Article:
NEW YORK, NY.- Allegra LaViola Gallery
presents Off The Wall, a group show comprised of sculptural works attached to the wall.
The origin of the term off the wall remains unclear, but it is a relatively new phrase, used to describe something, or someone, who is zany, untraditional and unusual. Though the concept of three-dimensional works that are still on the wall is not new, the seven artists included in this exhibition are pushing the boundaries of how sculptural form can remain coherent when not liberated from a hanging surface.
Nicole Barricks fascination with symbols and the power inherent in them lead her to examine the art of Victorian mourning wreaths, traditionally made from hair of a deceased beloved and fashioned into a horseshoe shape. In Barricks contemporary take the hair is dyed bright colors and the shape can shift into a circle, a neon crown of laurels. Her paintings on robes, slips and dresses continue the exploration of symbolic power, bringing to mind ceremonial kimonos and church vestments. A corresponding sense of occasion is present in Grace Suttons work: her paintings on fabric call to mind prayer flags and banners, their dazzling colors floating before us. Our sense of place is inverted in Suttons workwe are not standing in front of the viewthe view is forming around us in animated fragments as light refracts the images.
Helle Mardahls cloth collages assemble a cast of unruly characters who are sewn into their landscapes. Her playful use of silk, yarn and needlepoint belie a darker side to these figures, which appear to be walking a fine line between childs toy and voodoo dolls. A similar darkness inhabits the world of Amanda Smith, whose ceramic girls occupy a candy-colored landscape filled with animals, trees and flowers that look good enough to eat. This sugary brightness conceals an unsettling vision: the girls are insolently partaking of a flaming beverage or assembling an army behind the abundant vegetation.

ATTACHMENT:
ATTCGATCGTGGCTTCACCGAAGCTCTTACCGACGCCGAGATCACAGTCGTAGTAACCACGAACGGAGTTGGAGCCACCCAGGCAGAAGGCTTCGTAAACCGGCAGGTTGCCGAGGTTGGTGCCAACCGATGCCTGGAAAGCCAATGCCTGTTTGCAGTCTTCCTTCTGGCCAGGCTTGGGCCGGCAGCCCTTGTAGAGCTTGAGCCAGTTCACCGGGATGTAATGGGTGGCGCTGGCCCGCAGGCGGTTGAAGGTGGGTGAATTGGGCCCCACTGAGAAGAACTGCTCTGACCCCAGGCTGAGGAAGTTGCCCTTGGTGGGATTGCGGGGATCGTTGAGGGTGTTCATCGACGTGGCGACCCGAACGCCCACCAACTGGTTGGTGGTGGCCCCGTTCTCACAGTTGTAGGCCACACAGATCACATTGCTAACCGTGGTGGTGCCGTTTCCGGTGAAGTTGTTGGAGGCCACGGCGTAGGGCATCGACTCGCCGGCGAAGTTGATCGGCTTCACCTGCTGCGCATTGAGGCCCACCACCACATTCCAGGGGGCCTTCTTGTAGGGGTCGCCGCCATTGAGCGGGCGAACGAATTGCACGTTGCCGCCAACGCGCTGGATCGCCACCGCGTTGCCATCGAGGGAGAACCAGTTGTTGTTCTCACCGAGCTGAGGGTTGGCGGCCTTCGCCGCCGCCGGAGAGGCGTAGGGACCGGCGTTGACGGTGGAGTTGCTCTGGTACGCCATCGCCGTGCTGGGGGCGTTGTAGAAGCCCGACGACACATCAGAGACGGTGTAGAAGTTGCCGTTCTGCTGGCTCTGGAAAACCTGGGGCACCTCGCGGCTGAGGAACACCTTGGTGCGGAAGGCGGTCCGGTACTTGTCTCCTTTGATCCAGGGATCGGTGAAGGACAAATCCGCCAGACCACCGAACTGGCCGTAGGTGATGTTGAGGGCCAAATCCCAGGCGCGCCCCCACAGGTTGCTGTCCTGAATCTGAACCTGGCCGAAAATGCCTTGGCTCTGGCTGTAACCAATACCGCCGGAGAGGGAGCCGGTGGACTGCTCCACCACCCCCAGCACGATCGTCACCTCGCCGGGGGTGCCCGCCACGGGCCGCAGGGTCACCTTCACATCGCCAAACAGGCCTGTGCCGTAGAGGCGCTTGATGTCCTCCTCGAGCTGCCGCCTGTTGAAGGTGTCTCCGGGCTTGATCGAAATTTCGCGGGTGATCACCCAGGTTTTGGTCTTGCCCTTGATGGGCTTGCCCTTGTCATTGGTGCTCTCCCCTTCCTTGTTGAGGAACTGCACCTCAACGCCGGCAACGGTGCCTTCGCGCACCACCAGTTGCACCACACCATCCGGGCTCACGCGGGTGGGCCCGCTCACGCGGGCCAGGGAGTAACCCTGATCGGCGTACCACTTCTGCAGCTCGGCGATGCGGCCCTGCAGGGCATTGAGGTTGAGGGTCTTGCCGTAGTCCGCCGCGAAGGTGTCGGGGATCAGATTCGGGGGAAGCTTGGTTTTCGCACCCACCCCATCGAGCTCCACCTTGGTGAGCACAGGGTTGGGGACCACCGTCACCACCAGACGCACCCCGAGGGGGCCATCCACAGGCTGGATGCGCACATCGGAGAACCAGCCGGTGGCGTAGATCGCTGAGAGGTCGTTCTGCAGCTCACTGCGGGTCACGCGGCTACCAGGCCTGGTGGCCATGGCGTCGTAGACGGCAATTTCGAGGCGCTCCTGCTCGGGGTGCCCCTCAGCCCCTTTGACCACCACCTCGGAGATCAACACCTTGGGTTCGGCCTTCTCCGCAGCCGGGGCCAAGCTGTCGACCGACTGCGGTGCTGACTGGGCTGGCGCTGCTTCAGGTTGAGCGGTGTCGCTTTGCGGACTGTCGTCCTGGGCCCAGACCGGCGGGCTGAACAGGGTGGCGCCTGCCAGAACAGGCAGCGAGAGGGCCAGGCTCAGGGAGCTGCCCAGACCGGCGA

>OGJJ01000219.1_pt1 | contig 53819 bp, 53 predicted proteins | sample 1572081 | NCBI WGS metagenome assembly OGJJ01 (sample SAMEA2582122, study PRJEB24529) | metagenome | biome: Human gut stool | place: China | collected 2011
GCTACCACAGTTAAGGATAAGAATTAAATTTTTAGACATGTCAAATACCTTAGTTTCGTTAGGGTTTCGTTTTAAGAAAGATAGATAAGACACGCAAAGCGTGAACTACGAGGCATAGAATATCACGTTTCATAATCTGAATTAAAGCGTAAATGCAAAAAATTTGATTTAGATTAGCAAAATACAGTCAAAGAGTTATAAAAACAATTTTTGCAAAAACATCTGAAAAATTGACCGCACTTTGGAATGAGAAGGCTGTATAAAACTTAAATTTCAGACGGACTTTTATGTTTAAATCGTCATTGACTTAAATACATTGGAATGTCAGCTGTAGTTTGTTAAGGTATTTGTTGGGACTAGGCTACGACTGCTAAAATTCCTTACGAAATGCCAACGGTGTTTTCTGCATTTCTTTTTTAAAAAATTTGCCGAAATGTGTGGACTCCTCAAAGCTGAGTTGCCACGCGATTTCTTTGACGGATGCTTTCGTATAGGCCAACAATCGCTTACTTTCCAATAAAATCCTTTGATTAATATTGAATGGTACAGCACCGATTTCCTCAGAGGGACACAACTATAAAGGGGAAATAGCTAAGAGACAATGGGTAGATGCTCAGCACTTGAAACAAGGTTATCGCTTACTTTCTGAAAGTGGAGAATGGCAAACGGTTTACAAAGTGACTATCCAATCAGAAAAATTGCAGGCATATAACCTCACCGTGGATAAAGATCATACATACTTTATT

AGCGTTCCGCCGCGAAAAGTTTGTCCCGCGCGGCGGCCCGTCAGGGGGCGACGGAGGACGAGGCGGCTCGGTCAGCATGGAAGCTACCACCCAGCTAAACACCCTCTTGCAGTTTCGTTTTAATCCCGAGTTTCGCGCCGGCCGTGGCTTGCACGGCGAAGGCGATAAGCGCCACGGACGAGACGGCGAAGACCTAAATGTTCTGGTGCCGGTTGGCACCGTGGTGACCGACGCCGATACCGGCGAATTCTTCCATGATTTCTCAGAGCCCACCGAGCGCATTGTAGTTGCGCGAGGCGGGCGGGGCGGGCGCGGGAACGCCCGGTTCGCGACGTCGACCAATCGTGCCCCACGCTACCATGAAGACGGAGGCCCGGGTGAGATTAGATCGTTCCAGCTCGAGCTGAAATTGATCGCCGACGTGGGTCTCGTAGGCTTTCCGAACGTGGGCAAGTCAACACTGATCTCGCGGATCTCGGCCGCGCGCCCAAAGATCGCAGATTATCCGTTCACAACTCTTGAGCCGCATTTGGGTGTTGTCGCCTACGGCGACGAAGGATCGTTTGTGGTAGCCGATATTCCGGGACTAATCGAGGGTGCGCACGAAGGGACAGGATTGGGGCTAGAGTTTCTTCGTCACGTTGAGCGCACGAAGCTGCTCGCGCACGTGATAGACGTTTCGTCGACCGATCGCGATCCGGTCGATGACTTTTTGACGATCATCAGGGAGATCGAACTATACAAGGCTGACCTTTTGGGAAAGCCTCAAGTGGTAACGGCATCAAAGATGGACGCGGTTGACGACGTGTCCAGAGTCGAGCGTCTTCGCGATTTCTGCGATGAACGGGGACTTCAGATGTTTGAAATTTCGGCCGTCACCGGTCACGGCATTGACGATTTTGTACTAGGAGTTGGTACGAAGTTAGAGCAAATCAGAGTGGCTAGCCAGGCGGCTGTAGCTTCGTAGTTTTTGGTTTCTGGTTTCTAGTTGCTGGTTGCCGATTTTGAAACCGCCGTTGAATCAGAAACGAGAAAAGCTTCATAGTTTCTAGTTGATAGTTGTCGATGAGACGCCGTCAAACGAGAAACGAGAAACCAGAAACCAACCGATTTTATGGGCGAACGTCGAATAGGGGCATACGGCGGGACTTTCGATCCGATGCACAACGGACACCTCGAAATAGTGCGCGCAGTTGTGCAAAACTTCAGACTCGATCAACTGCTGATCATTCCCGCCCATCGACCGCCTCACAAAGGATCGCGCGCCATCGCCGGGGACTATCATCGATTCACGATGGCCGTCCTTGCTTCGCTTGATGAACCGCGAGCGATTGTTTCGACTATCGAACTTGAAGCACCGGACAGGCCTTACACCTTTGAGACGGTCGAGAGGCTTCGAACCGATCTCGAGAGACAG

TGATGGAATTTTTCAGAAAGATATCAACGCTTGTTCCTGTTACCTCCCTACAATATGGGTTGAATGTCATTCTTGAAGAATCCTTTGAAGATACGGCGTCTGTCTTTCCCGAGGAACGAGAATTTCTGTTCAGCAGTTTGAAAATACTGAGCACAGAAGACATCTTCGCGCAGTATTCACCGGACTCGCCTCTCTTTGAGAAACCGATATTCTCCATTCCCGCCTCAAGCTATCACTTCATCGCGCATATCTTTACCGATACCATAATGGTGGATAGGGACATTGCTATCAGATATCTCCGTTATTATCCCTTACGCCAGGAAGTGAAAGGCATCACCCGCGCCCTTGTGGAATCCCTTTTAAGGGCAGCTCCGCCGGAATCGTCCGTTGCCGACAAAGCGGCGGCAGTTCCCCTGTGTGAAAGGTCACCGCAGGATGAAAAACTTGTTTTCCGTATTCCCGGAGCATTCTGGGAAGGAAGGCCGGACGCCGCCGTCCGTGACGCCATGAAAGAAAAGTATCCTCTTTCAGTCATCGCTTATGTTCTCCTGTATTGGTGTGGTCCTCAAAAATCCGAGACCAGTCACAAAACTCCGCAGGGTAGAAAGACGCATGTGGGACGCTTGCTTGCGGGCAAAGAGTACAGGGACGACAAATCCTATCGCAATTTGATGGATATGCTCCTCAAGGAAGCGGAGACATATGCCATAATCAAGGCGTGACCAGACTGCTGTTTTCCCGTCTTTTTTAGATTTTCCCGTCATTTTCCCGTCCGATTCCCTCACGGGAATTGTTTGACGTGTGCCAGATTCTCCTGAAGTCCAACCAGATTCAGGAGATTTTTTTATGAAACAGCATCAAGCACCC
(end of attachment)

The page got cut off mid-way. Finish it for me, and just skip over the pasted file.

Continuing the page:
Gae Savannahs opulent totems appear to be jewel encrusted idols from another planet. On closer inspection they reveal themselves to be constructed from ordinary items of feminine adornment: hair clips, sparkly barrettes and hanging ornaments. They stand as icons to consumerism turned celestial. Ordinary material is also used by Gelah Penn, whose installations of fishing line, plastic mesh and mosquito netting form a rich, tangled calligraphic drawing in sculptural space. Each line is drawn in stereocrossing and re-crossing a territory that becomes mapped by shadows. The play of light on surface is also present in Doreen McCarthys Plexiglas works, where the refracted colors on the wall form a soft halo encircling a hard surface. In the lenticular sculptures an illusion of texture is projected over the curved ribbons, unfolding like corsages on the wall.